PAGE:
In 1933, Mosul’s Assyrian Christians staged demonstrations demanding their rights under the Iraqi monarchy and protesting the house arrest of their patriarch. Iraq’s minister of defence, a Kurdish general named Bakr Sidqi, crushed them in a manner that Saddam Hussein would later emulate. His merciless assaults culminated in the massacre of 300 men, women and children who had sought refuge in a police station in the village of Simel. The bloodshed in Mosul destroyed the belief of Iraq’s first monarch, King Feisal I, in the country that Britain had assigned him to govern: ‘There is still – and I say this with a heart full of sorrow – no Iraqi people but an unimaginable mass of human beings, devoid of any patriotic idea, imbued with religious traditions and absurdities, connected by no common tie, giving ear to evil, prone to anarchy, and perpetually ready to rise against any government whatever,’ Feisal wrote in March 1933.

Feisal died in Berne, where he had sought medical treatment, a few months later. Bakr Sidqi, whom Jan Morris called ‘a Kurdish Goering’, was himself murdered in Mosul in 1937. Mosul’s reputation for violence, however, was at an early stage. Its most awful hour came in March 1959, a year after the revolution that deposed Feisal’s grandson, 23-year-old Feisal II. The Mosul insurrection grew out of the Agrarian Reform Law of 1958, enacted by the revolutionary leader General Abdel Karim Kassem to restore lands that the Ottomans had taken from the peasants sixty years earlier. Among the landowning leaders of the Mosul rebellion were the vast Shammar tribe and the Kashmoulah family. Today, the Shammar’s tribal leader, Ghazi Yawer, is interim president of Iraq; and Dureid Kashmoulah is governor of Mosul’s Nineveh province, appointed by Yawer’s government. (There may be more going on in Iraq than the American military, which says its troops are fighting ‘bad guys’, is aware.) In 1959, as later under Saddam, Mosul provided between a quarter and a third of Iraq’s officer corps and much of its secret service. The riots, on the surface between Communists and the incipient Baath Party, seemed to involve every ethnic group, sect and party in the city. The Communists supported Kassem and the land reforms, while the Baath and other Arab nationalists sought to depose him and force Iraq into the United Arab Republic that Egypt and Syria had just formed. The fundamentalist Muslim Brotherhood – their Iraqi birthplace was Mosul – supported Kassem out of hatred for Nasser, who had suppressed them in Egypt.

Commanders of the Fifth Brigade in Mosul and anti-Kassem officers in Baghdad plotted to overthrow the general for promising land to the peasants and autonomy to the Kurds. On 5 March 1959, about a quarter of a million demonstrators – more than Mosul’s population of 180,000 – came from nearby towns and villages to march through the city in support of Kassem. The marches were peaceful, and many people left when they ended. Two days later, Baathists burned left-wing bookshops and a café frequented by Communists. Later that afternoon, Baathists and supporters of the Kashmoulah clan ran into a group of Communists in the streets. The two sides exchanged fire, and there were casualties. At dawn the next morning, the Fifth Brigade commanders – out of touch with their fellow putschists in Baghdad, who had drawn back from overthrowing Kassem – arrested many Communists. Fighting continued, but by now everyone was involved. In an often-quoted passage, Batatu wrote:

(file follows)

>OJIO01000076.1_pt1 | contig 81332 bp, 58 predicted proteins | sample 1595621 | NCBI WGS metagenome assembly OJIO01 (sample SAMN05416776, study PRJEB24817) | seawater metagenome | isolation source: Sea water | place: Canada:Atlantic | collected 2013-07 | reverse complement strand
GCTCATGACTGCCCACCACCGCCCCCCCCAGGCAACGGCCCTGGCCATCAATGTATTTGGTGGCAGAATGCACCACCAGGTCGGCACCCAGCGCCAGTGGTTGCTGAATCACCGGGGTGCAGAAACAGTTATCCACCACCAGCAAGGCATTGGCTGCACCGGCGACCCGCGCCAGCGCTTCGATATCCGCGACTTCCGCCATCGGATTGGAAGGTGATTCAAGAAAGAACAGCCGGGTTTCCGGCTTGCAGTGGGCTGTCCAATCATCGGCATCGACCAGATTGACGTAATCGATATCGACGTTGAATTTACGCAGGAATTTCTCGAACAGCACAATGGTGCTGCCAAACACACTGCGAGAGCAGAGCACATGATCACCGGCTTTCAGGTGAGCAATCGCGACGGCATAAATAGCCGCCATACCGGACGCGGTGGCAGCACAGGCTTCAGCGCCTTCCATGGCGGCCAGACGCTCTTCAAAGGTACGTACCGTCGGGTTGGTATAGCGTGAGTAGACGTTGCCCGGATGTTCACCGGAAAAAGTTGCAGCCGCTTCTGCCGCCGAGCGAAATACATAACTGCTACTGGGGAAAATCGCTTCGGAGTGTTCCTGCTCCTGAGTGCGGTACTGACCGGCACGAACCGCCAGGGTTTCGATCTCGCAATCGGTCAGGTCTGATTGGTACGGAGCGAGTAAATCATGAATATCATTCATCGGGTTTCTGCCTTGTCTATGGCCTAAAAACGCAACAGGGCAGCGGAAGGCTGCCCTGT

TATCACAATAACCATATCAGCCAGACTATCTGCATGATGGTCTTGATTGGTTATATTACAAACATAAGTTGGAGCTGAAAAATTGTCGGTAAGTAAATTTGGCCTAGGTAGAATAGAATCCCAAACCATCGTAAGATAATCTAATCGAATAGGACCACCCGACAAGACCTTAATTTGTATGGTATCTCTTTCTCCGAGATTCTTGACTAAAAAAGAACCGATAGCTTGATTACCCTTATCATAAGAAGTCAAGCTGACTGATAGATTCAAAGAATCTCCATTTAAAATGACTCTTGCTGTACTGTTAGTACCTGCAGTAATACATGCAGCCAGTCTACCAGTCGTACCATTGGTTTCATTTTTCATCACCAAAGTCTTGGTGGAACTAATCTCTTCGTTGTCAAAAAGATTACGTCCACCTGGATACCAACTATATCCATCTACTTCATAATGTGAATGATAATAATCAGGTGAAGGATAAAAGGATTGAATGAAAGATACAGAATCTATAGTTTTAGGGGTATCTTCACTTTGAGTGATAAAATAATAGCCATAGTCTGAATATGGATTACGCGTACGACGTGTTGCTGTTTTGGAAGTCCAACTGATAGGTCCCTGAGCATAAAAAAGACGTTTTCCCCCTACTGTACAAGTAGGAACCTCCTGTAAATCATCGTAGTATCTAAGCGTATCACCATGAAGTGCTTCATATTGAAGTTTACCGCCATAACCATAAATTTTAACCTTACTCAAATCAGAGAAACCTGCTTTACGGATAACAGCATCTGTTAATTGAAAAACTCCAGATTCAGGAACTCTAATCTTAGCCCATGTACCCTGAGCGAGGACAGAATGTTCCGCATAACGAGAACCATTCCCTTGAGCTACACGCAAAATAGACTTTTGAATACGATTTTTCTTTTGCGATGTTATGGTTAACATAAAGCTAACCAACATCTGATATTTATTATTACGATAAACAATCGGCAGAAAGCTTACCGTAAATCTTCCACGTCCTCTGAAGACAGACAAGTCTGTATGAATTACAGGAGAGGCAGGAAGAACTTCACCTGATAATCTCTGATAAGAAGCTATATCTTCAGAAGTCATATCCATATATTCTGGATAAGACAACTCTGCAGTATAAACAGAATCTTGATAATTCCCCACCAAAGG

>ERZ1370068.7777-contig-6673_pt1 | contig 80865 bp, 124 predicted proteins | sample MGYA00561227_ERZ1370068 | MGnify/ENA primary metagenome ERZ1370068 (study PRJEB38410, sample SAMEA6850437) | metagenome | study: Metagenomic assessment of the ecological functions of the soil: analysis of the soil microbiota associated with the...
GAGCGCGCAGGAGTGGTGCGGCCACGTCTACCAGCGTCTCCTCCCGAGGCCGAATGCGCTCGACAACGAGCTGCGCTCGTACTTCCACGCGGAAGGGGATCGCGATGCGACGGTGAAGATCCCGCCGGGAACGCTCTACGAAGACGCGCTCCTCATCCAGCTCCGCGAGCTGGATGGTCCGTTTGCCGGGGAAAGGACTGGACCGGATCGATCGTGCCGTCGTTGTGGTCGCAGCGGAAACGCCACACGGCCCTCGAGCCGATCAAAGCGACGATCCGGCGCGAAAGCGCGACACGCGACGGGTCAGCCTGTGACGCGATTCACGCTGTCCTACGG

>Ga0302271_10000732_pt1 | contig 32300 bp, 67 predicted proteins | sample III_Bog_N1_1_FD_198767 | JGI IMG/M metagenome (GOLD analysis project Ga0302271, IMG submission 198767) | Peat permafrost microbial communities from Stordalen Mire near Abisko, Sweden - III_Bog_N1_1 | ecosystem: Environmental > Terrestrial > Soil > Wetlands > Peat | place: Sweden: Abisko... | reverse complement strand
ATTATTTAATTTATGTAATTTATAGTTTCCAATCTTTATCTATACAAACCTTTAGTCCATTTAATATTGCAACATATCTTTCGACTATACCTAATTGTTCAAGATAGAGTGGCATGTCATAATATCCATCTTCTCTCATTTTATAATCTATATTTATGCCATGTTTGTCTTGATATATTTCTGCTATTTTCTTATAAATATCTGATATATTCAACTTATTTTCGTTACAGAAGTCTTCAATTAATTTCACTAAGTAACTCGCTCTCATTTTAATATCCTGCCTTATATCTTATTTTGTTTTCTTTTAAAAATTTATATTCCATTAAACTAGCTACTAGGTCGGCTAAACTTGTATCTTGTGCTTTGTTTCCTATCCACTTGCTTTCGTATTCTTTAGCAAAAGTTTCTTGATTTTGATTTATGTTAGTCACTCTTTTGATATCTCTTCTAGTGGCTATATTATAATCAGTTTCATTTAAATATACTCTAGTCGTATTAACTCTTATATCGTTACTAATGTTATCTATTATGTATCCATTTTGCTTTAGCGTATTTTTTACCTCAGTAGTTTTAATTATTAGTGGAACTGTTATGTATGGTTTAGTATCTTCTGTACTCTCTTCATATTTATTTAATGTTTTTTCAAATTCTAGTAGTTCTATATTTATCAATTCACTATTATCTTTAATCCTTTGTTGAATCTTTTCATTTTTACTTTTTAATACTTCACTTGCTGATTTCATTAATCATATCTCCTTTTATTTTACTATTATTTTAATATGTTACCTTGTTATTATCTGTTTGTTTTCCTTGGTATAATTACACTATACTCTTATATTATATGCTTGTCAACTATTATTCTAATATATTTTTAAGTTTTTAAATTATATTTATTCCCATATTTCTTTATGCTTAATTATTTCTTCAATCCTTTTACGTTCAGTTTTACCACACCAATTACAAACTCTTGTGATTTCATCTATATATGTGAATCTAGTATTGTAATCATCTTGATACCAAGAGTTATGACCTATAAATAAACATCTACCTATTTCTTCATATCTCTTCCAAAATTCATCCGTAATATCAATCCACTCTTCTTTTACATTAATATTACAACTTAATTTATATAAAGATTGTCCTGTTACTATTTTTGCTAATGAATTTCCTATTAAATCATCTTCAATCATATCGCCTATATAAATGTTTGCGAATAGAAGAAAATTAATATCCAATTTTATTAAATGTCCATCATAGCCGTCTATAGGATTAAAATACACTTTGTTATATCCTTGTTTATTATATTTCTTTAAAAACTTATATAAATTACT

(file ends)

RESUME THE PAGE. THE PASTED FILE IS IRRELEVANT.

For four days and four nights Kurds and Yezidis stood against Arabs; Assyrian and Aramaean Christians against Arab Muslims; the Arab tribe of Albu Mutaiwat against the Arab tribe of Shammar; the Kurdish tribe of al-Gargariyyah against Arab Albu Mutaiwat; the peasants of Mosul country against their landlords; the soldiers of the Fifth Brigade against their officers; the periphery of the city of Mosul against its centre; the plebeians of the Arab quarters of al-Makkawi and Wadi Hajar against the aristocrats of the Arab quarter of ad-Dawwash; and with the quarter of Bab al-Baid, the family of al-Rajabu against its traditional rivals, the Aghawat.

He added: ‘The social hatred, fermenting for years, had been let loose.’ Nasser realised that his own dictum, ‘Arabs don’t fight Arabs,’ was fantasy. As with Feisal before him, it was Mosul that caused him to lose his political faith. Arab nationalism, ‘Nasserism’ to many, began its slow death in Mosul. Nasser was less popular with the Iraqi people than he had imagined – something the Americans discovered about themselves last year. Before Mosul, the Baath Party leadership mirrored Iraqi society: 38.5 per cent Sunni, 53.8 per cent Shia and 7.7 per cent Kurd. Post-Mosul government purges left the Baath hierarchy 84.9 per cent Sunni and only 5.7 per cent Shia. The Shia members suffered most, Batatu wrote, because ‘Sunni Baathists were often from the same town or province or tribe as members of the police; the Departments of Interior or Security teemed with functionaries from the province of ar-Ramadi and the northern districts of Baghdad province, from which many Baathists also hailed.’ The police allowed fellow Sunnis to go free, but they were more conscientious with the Shia. The Baath came to be dominated by its military wing, headed by a general from Tikrit, Ahmed Hassan al-Bakr, and, later, his relation, an assassin who headed the security apparatus, Saddam Hussein. Today, the Americans call the area around Ramadi and north of Baghdad ‘the Sunni triangle’. ‘Iraq is now the most dangerous spot on earth,’ the CIA director, Allen Dulles, told Congress after the Mosul debacle.